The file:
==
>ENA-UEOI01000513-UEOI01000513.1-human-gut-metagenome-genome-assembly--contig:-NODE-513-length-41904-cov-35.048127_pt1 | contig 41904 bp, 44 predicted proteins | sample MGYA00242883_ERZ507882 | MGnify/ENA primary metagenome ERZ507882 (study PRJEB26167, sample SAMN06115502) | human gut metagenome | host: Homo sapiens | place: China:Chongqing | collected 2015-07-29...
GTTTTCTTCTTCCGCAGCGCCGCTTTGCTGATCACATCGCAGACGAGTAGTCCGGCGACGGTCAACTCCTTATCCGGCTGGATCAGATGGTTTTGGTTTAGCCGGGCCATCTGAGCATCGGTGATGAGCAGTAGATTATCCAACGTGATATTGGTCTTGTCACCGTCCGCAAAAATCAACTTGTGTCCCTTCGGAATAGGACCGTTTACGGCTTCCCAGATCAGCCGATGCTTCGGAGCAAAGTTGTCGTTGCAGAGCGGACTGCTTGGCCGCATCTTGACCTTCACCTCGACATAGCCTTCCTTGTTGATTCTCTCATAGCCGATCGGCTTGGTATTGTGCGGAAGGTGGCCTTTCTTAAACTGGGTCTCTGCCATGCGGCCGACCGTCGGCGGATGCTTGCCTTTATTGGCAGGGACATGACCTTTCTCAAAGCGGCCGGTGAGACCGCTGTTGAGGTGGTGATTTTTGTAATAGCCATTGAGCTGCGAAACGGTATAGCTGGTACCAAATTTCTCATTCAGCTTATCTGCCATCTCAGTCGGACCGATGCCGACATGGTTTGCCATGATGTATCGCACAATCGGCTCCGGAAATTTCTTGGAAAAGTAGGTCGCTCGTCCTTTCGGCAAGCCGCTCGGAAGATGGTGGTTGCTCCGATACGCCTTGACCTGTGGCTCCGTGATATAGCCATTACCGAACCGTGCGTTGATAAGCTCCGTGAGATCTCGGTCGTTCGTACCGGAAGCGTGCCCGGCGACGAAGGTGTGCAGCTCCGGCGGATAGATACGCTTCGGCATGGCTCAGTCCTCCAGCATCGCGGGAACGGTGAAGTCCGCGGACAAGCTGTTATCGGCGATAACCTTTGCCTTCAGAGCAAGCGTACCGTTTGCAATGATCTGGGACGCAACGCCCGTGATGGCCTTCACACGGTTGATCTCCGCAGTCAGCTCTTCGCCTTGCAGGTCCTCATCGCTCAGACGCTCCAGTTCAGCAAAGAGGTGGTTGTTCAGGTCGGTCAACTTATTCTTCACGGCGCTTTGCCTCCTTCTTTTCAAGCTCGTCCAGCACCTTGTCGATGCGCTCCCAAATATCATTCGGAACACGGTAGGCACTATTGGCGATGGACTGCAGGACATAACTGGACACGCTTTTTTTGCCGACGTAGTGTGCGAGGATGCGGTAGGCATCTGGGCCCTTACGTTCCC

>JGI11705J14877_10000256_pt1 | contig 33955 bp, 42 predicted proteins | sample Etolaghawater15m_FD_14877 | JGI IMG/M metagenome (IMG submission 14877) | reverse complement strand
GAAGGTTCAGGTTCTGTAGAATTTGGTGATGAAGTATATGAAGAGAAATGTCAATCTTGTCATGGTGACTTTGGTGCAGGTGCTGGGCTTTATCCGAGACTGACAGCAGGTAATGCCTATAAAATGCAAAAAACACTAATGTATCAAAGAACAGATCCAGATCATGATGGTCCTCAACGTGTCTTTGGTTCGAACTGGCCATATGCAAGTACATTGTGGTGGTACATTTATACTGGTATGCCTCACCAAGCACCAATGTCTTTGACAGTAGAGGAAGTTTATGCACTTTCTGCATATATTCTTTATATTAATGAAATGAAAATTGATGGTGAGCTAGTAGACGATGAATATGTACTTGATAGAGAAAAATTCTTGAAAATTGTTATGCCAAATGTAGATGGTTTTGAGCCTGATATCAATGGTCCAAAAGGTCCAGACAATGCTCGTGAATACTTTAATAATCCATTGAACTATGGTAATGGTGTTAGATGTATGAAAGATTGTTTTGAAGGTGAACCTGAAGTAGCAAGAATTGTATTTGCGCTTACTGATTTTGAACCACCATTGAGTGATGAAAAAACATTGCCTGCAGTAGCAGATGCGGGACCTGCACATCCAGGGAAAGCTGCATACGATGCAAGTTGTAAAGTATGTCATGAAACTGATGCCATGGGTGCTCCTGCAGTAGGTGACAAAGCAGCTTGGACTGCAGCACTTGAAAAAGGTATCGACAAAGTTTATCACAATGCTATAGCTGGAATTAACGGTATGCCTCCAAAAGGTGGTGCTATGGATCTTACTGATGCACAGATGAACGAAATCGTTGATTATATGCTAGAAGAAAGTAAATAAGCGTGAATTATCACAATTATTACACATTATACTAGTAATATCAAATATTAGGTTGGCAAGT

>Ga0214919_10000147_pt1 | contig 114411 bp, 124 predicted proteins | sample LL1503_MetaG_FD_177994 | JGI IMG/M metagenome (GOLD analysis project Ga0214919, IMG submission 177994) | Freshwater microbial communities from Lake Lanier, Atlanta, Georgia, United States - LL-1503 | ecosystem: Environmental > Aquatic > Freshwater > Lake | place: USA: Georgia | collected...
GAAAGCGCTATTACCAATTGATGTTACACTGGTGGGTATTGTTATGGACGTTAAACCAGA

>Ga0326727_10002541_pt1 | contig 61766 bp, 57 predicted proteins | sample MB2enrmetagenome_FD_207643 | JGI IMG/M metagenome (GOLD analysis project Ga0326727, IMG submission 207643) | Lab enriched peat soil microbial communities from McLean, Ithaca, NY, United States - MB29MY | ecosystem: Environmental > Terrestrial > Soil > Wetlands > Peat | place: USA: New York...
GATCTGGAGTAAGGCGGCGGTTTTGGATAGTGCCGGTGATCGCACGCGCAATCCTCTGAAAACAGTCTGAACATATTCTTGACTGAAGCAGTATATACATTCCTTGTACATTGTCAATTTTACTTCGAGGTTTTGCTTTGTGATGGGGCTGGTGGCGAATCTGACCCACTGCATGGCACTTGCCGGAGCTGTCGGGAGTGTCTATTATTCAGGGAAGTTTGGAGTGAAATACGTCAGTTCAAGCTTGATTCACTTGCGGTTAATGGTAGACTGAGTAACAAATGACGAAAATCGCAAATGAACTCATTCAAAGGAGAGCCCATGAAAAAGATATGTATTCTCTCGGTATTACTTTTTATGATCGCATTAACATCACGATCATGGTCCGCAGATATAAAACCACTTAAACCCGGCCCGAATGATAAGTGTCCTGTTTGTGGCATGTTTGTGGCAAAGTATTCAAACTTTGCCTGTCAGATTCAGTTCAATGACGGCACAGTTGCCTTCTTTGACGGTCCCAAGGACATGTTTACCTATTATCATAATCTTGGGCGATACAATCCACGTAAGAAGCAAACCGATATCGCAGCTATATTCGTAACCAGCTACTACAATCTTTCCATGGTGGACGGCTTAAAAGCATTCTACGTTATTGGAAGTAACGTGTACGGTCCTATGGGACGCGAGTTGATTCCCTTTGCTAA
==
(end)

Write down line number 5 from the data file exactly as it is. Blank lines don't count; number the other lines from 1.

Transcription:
>Ga0214919_10000147_pt1 | contig 114411 bp, 124 predicted proteins | sample LL1503_MetaG_FD_177994 | JGI IMG/M metagenome (GOLD analysis project Ga0214919, IMG submission 177994) | Freshwater microbial communities from Lake Lanier, Atlanta, Georgia, United States - LL-1503 | ecosystem: Environmental > Aquatic > Freshwater > Lake | place: USA: Georgia | collected...